Rivian charging network: A backcountry counterpart to the Tesla Supercharger juggernaut?
Colorado’s 42 state parks, remote as they might be, will all soon be getting at least a couple of Level 2 electric-vehicle charging connectors.
The Colorado sites, though compatible with all modern EVs, will be part of a so-called Rivian Waypoints network, including a total of more than 10,000 Level 2 charging connectors to be installed by the end of 2023.
Rivian’s network will take form just as a wave of fully electric trucks starts to arrive, later this year—led by the Rivian R1T and R1S, the GMC Hummer EV, and the Tesla Cybertruck.
All those products have the potential to revolutionize the backwoods getaway experience, banishing tailpipe emissions and the clatter of an engine under the hood. But there’s one inconvenient truth: Backwoods charging stations, away from major highways, are hardly priorities for the big charging networks seeking to achieve profitability.
Only Riviansees its own backwoods chicken-or-the-egg dilemma as part of its business model and aims to solve it comprehensively, with its own hardware and close control over the interface and maintenance of hardware—echoing Tesla’s strategy with its original Supercharger network nearly a decade ago.
Rivian charging network plan - March 2021
The company last week took many of the details about its network it had already revealed in recent months and laid them out into one cohesive page about the Rivian Adventure Network.
On Wednesday, Colorado’s Parks and Wildlife Commission approved a partnership with Rivian that will have the company providing maintenance for 10 years and an opportunity to renew for up to another 15 years. Colorado hasn’t yet decided who will pay for the energy yet—and that may depend on Rivian’s pricing structure yet to be revealed.
Colorado says that it approached Rivian for the project. The electric truck maker then submitted a proposal to the Colorado Energy Office and Colorado Parks and Wildlife.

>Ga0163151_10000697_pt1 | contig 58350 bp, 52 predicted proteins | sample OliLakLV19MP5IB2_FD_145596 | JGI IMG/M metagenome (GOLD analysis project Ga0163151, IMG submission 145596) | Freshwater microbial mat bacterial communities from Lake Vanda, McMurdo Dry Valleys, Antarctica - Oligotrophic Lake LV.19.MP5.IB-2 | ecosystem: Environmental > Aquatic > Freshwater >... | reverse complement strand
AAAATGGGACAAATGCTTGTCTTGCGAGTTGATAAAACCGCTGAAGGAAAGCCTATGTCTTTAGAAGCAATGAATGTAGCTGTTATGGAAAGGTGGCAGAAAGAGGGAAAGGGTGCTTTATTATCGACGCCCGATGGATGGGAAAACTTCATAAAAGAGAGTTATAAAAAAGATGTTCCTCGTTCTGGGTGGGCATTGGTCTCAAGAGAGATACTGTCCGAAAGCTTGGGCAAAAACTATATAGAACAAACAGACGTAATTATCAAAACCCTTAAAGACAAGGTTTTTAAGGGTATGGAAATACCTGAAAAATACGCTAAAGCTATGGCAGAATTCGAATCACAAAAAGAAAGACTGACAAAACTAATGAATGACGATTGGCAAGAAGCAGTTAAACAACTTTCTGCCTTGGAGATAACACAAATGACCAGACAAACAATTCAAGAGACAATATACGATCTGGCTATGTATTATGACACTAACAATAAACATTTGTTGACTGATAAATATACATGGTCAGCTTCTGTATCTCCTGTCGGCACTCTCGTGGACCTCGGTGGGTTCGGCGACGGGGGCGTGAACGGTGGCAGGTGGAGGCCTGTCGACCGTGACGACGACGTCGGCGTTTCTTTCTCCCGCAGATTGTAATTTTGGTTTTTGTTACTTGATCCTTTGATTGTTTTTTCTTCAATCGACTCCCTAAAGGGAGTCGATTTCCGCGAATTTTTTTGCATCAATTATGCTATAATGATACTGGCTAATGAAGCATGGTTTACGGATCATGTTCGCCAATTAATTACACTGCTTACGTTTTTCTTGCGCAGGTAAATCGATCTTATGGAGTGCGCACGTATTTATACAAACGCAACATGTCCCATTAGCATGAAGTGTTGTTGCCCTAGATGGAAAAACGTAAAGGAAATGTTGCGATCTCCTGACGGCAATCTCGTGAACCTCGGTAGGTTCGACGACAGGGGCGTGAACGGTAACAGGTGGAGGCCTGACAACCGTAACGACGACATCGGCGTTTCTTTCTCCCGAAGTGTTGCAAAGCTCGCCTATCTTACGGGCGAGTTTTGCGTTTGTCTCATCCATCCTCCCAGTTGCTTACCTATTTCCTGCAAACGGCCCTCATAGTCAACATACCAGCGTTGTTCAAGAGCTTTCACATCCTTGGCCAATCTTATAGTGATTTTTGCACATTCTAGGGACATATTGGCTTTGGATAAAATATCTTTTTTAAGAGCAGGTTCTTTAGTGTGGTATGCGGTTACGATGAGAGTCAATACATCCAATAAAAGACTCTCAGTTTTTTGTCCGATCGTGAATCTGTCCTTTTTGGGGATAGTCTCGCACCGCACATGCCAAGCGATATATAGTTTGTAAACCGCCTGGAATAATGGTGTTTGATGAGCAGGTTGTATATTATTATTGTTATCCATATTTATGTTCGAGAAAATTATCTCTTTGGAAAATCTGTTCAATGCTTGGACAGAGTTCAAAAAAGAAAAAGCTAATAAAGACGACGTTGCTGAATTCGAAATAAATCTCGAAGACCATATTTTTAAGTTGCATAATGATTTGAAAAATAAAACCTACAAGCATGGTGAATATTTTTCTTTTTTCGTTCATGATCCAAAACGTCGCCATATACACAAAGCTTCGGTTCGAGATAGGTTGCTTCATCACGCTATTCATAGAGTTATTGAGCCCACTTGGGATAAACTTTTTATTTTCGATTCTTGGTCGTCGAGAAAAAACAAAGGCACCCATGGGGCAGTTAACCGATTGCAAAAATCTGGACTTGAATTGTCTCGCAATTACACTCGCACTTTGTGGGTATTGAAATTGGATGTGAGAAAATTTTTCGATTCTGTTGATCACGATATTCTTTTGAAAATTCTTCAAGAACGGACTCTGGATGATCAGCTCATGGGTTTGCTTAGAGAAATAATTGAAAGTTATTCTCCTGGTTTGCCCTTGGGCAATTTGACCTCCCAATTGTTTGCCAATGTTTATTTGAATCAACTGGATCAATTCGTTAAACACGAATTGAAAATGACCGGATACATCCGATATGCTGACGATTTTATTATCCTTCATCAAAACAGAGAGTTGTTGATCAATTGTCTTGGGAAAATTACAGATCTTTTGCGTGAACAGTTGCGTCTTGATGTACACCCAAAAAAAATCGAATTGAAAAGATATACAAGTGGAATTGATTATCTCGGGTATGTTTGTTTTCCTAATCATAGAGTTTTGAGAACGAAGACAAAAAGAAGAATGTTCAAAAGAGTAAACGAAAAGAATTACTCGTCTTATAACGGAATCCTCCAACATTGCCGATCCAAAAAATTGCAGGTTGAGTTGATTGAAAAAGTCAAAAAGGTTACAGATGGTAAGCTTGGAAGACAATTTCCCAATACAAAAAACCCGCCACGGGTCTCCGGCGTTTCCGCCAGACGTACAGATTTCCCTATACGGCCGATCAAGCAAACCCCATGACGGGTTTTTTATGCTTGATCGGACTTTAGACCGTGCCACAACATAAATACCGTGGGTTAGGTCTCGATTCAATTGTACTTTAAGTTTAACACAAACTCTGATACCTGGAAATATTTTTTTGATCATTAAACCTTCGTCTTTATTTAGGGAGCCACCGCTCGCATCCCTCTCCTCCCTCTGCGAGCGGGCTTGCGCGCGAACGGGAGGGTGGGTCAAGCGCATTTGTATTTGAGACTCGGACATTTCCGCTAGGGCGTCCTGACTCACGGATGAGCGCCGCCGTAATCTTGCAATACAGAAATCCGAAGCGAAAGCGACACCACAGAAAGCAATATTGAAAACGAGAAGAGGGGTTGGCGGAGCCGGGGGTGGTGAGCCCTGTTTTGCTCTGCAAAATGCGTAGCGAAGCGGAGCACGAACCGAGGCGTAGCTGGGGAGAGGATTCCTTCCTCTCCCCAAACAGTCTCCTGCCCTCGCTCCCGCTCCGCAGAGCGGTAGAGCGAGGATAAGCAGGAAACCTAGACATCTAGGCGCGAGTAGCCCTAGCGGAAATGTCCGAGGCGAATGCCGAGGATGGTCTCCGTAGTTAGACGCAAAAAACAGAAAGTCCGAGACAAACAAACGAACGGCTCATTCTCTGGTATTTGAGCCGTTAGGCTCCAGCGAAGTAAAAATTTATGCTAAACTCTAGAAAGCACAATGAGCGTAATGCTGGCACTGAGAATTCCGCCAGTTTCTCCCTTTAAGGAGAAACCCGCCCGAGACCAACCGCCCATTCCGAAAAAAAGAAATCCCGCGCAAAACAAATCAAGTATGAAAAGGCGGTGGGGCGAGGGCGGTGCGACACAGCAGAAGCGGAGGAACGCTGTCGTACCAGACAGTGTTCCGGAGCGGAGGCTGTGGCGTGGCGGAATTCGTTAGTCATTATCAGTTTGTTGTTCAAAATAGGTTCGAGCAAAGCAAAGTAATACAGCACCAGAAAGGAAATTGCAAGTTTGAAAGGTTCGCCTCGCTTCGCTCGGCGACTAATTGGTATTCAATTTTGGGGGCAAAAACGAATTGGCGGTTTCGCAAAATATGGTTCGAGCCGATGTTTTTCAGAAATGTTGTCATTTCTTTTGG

Comparable to what Tesla calls Destination Chargers, the connectors will offer 11.5 kw and will be capable of adding up to 25 miles of range per hour of charge to Rivian’s trucks. Also set to be available at shops, restaurants, and hotels, and they’ll bring “automatic charging for Rivian drivers”—likely through the Plug&Charge protocol that’s now also compatible with the Ford Mustang Mach-E, Porsche Taycan, and others.
Considering the timeline, it’s the most ambitious charging-network plan yet for an automaker. Rivian’s network will include more than 3,500 fast charge connectors at more than 600 sites—likely to be more road-trip-focused—by the end of 2023. The company says that the highway-based network will have multiple connectors at each site, which will often be located near cafes and shops.
The charging rates of more than 200 kw initially will yield up to 150 miles of range in 20 minutes in the R1T and R1S, the company says, and the chargers are capable of more than 300 kw in the future.
The network itself will be 100% powered by renewable electricity, Rivian says, with solar and wind energy used wherever possible through partnerships with utilities.
Rivian, like most other automakers, also promises to offer a branded home charger, with that same charge rate, plus wireless connectivity—thus requiring a 60-amp circuit for peak rates.
Another alternative, the Rivian mobile charger will plug into 120V and 240V outlets and provide up to 16 miles of range per hour plugged in, the company says, providing about a half charge overnight.
Colorado sees the Rivian partnership as an important building block coinciding with its “Recharge Where You Recharge” campaign. The state in 2019 adopted an electric vehicle mandate, and last year it approved direct sales of EVs.